I could write an article about all the vendors, speakers and airplanes; but that is not what I wanted to convey to readers as dozens have done that. Having a press pass I received over 40 requests for interviews so I could write about different products. That was not my interest.
The convention is split among numerous vendors in the convention hall occupying two buildings. It took me one day of of a three day event to walk it, and it took me 6.7 miles to do it.
The convention floor did not look that crowded, except for a couple of booths because it was so spread out, but there were a lot in attendance. I did have one complaint that like vendors were separated all over the convention floor. I would like all headset, internet providers, interior companies etc. to be grouped together so that I did not miss anything from those vendors.
Listed are some of the vendors in attendance by category.
Medical Air support
There were three vendors that I took time to talk to in detail.
Bose: I asked if they had any plans to make an in the ear ANR headset. Bose does make this for listening to devices in stereo from IPhones etc. I asked if they could attach a headset for aviation use. Right now there is only one in the ear headset manufacture that I know of. I have been flying with in the ear headsets for years. If anyone could make this successful it would be Bose.
Lightspeed Headsets: Lightspeed introduced a new wireless headset just before the convention. I tried then out and at 17 ounces they were heavy. They have 2 lithium batteries that stated use is 12 hours. If the batteries go out then there is a cord to connect the two together. However I would hate to have to do that flying an approach in IMC. I love the idea, but it has a ways to go yet.
Stratasys: I found this company to be fascinating. They make 3D printed parts for airplanes out of titanium and plastic. If you are part of their program you can send them a picture of a broken part so Stratasys can scan, print it and ship it out overnight. I think 3D printing is the wave of the future.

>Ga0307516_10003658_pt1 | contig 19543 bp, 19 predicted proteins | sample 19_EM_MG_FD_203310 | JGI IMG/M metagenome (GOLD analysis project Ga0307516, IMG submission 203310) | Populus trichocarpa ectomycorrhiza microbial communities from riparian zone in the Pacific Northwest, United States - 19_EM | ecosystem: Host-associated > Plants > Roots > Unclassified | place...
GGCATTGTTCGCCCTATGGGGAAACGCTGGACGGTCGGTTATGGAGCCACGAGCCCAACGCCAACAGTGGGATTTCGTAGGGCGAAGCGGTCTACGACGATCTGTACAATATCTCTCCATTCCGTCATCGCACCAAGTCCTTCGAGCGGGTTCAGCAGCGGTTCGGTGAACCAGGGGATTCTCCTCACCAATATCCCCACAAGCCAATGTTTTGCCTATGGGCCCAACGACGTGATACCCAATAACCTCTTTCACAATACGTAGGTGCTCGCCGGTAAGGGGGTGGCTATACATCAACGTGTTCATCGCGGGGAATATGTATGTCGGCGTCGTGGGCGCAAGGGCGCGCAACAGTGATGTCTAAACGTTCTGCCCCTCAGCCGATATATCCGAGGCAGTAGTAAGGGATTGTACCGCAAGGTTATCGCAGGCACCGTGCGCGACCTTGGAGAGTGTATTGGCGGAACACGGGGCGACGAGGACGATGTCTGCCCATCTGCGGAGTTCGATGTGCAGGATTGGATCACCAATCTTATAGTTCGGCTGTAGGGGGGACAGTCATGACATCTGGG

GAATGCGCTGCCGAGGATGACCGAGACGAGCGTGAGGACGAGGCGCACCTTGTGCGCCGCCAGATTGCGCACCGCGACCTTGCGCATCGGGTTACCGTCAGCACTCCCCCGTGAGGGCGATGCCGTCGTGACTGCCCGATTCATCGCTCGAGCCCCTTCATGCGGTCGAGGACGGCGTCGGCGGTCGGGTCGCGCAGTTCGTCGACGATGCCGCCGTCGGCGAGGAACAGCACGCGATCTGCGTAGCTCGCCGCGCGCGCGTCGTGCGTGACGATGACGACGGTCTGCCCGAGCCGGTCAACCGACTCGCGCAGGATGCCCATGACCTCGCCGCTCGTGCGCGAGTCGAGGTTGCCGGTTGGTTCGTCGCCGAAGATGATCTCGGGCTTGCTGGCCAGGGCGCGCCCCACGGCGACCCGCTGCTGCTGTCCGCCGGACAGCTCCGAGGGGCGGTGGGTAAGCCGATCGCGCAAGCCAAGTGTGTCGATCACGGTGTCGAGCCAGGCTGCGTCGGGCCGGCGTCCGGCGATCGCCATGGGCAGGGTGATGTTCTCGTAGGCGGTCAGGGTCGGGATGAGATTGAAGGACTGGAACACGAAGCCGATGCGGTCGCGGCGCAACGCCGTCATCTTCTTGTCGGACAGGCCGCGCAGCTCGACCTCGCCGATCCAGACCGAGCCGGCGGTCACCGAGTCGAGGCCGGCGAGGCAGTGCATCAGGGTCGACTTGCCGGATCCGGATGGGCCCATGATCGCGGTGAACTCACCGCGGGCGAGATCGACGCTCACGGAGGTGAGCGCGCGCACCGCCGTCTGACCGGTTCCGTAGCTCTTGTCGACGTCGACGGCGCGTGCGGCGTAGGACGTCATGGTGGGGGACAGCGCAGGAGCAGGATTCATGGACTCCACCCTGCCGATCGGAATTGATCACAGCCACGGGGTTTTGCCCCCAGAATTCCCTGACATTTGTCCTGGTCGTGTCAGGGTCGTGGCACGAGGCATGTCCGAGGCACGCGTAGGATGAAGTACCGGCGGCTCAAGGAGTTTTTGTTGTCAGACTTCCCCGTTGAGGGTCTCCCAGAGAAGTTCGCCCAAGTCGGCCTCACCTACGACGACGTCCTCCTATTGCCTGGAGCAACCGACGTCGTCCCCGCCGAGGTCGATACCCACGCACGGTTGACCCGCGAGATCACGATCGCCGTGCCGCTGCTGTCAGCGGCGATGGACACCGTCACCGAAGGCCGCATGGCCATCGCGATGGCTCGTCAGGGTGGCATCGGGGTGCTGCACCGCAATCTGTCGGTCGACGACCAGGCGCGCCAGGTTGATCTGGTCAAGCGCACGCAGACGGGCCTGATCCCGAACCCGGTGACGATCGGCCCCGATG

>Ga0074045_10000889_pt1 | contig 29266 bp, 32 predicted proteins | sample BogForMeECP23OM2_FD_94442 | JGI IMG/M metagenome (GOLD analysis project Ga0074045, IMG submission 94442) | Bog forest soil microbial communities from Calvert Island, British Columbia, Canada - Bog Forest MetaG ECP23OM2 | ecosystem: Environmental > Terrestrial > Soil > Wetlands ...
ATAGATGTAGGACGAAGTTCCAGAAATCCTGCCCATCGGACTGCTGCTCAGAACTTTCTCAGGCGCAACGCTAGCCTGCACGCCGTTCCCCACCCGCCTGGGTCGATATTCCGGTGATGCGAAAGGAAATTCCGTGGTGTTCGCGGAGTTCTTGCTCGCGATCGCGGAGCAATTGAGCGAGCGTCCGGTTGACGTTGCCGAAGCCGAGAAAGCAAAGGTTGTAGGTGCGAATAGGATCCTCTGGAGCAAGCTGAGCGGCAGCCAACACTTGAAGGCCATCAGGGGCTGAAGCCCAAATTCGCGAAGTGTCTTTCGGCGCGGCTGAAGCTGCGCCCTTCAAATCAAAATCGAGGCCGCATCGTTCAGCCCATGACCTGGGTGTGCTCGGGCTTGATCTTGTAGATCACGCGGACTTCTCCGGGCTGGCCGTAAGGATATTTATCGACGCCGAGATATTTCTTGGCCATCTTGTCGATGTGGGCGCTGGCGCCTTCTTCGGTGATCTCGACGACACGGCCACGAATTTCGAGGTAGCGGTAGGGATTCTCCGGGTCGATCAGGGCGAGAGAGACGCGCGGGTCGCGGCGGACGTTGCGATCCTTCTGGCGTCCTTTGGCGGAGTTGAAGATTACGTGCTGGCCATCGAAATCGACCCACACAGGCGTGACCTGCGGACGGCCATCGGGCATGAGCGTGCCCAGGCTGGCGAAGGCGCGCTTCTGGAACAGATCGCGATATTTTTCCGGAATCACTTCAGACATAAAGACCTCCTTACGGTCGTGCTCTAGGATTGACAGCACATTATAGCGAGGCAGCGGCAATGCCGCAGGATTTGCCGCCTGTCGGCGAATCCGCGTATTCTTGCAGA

One other thing I enjoyed about my tour of the convention floor was meeting in person people I have only known on Social Media.
The convention also featured numerous speakers and classes. This trip I could not listen to these speakers and attend classes and do the convention floor. If I am invited back by NBAA I plan to skip the floor and attend as many classes and speaking sessions as possible in 2 days.
The last part of the convention was the static display at Henderson (HND) airport. First I have to congratulate the controllers and airport staff for a magnificent job. Everyone was outstanding. I had to laugh a little when on approach 7 miles from HND I was asked to slow down. In 20 years flying my Bonanza this is the first time ever I was asked to slow down. Usually I am asked to keep my speed up. I was originally given 35 R to land on and was asked to transition to 35L on final. That worked great for me as I exited on the taxiway adjacent to self fuel. I filled the airplane and taxied as per ATC to South parking. Again I can not say enough about what an excellent job the controllers did in a very high traffic environment.
There were over 80 jets in the static display. There were small light jets such as the Eclipse all the way up to large business jets. I was overwhelmed by the amount and different types of jets. They were available form 1000-6500 mile range.
I want to thank NBAA for their gracious press pass and how organized the event was. It is impossible to do everything in 2 1/2 days. I am looking forward to going back and attending the speakers and classes venues.